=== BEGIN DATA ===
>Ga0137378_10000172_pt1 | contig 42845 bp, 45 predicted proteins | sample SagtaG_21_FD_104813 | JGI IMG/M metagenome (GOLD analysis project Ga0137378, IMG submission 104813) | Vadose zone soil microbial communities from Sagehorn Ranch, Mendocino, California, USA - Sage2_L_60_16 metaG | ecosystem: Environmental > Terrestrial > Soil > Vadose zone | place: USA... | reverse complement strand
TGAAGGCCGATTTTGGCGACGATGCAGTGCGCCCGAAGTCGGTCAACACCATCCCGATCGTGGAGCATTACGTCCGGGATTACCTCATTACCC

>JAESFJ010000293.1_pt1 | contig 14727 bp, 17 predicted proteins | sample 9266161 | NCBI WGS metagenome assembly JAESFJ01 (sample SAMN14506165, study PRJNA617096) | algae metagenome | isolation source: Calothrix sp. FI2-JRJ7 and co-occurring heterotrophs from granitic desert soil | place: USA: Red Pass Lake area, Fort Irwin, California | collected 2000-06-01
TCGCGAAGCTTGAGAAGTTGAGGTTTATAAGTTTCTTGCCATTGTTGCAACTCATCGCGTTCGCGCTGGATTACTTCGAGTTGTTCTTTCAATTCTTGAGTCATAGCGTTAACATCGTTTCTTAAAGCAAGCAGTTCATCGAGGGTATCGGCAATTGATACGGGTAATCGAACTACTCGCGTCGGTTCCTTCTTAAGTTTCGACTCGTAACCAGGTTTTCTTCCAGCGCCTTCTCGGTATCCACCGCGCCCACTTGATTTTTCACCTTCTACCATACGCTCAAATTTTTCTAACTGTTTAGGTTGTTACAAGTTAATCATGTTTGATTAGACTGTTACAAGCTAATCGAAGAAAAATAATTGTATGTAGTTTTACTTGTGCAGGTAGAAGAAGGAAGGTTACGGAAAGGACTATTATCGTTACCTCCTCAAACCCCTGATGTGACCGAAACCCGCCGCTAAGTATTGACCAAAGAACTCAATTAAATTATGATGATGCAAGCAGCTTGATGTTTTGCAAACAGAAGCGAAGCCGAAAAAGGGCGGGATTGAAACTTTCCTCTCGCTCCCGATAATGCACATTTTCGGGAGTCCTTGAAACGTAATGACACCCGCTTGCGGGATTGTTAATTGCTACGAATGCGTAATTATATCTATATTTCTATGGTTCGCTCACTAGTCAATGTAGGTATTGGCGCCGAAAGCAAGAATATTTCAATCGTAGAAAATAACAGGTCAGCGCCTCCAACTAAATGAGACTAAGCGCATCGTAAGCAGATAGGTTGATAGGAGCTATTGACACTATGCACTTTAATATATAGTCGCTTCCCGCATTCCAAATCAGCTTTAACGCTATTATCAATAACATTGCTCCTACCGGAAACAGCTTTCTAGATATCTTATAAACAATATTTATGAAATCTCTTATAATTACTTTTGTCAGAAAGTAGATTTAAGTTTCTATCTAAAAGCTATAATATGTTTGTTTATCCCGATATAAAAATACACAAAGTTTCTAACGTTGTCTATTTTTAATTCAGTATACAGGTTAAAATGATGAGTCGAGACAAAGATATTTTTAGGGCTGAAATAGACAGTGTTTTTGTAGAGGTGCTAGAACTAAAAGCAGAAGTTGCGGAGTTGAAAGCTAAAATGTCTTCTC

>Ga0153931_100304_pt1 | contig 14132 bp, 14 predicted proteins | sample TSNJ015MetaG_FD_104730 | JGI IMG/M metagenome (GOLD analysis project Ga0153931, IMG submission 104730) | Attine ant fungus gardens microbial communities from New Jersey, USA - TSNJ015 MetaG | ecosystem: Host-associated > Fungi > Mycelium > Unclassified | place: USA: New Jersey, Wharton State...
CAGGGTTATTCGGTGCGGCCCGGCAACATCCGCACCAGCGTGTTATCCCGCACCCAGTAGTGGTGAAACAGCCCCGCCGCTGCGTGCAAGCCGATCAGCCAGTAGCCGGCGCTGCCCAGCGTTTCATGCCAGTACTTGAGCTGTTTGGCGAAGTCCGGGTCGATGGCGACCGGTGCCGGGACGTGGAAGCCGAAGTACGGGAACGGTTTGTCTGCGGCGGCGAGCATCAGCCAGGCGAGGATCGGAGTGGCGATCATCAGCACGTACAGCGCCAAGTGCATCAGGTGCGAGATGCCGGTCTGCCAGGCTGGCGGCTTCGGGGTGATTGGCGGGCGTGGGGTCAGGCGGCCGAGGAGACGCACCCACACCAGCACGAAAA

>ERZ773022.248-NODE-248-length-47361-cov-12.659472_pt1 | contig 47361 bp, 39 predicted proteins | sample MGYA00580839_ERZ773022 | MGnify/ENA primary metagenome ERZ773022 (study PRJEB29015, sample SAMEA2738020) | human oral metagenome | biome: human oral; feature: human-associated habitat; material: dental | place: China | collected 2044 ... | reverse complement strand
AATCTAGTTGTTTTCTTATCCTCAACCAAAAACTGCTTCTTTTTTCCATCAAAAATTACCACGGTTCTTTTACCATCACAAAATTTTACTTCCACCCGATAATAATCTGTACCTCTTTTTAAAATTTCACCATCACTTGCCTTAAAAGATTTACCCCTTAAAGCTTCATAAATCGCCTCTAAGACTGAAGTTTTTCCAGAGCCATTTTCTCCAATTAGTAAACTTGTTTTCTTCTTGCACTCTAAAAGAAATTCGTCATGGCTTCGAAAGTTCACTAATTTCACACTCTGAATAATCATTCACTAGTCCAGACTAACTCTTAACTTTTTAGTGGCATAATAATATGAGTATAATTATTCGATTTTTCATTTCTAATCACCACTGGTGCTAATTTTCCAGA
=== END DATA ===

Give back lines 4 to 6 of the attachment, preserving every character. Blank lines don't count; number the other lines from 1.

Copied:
TCGCGAAGCTTGAGAAGTTGAGGTTTATAAGTTTCTTGCCATTGTTGCAACTCATCGCGTTCGCGCTGGATTACTTCGAGTTGTTCTTTCAATTCTTGAGTCATAGCGTTAACATCGTTTCTTAAAGCAAGCAGTTCATCGAGGGTATCGGCAATTGATACGGGTAATCGAACTACTCGCGTCGGTTCCTTCTTAAGTTTCGACTCGTAACCAGGTTTTCTTCCAGCGCCTTCTCGGTATCCACCGCGCCCACTTGATTTTTCACCTTCTACCATACGCTCAAATTTTTCTAACTGTTTAGGTTGTTACAAGTTAATCATGTTTGATTAGACTGTTACAAGCTAATCGAAGAAAAATAATTGTATGTAGTTTTACTTGTGCAGGTAGAAGAAGGAAGGTTACGGAAAGGACTATTATCGTTACCTCCTCAAACCCCTGATGTGACCGAAACCCGCCGCTAAGTATTGACCAAAGAACTCAATTAAATTATGATGATGCAAGCAGCTTGATGTTTTGCAAACAGAAGCGAAGCCGAAAAAGGGCGGGATTGAAACTTTCCTCTCGCTCCCGATAATGCACATTTTCGGGAGTCCTTGAAACGTAATGACACCCGCTTGCGGGATTGTTAATTGCTACGAATGCGTAATTATATCTATATTTCTATGGTTCGCTCACTAGTCAATGTAGGTATTGGCGCCGAAAGCAAGAATATTTCAATCGTAGAAAATAACAGGTCAGCGCCTCCAACTAAATGAGACTAAGCGCATCGTAAGCAGATAGGTTGATAGGAGCTATTGACACTATGCACTTTAATATATAGTCGCTTCCCGCATTCCAAATCAGCTTTAACGCTATTATCAATAACATTGCTCCTACCGGAAACAGCTTTCTAGATATCTTATAAACAATATTTATGAAATCTCTTATAATTACTTTTGTCAGAAAGTAGATTTAAGTTTCTATCTAAAAGCTATAATATGTTTGTTTATCCCGATATAAAAATACACAAAGTTTCTAACGTTGTCTATTTTTAATTCAGTATACAGGTTAAAATGATGAGTCGAGACAAAGATATTTTTAGGGCTGAAATAGACAGTGTTTTTGTAGAGGTGCTAGAACTAAAAGCAGAAGTTGCGGAGTTGAAAGCTAAAATGTCTTCTC

>Ga0153931_100304_pt1 | contig 14132 bp, 14 predicted proteins | sample TSNJ015MetaG_FD_104730 | JGI IMG/M metagenome (GOLD analysis project Ga0153931, IMG submission 104730) | Attine ant fungus gardens microbial communities from New Jersey, USA - TSNJ015 MetaG | ecosystem: Host-associated > Fungi > Mycelium > Unclassified | place: USA: New Jersey, Wharton State...
CAGGGTTATTCGGTGCGGCCCGGCAACATCCGCACCAGCGTGTTATCCCGCACCCAGTAGTGGTGAAACAGCCCCGCCGCTGCGTGCAAGCCGATCAGCCAGTAGCCGGCGCTGCCCAGCGTTTCATGCCAGTACTTGAGCTGTTTGGCGAAGTCCGGGTCGATGGCGACCGGTGCCGGGACGTGGAAGCCGAAGTACGGGAACGGTTTGTCTGCGGCGGCGAGCATCAGCCAGGCGAGGATCGGAGTGGCGATCATCAGCACGTACAGCGCCAAGTGCATCAGGTGCGAGATGCCGGTCTGCCAGGCTGGCGGCTTCGGGGTGATTGGCGGGCGTGGGGTCAGGCGGCCGAGGAGACGCACCCACACCAGCACGAAAA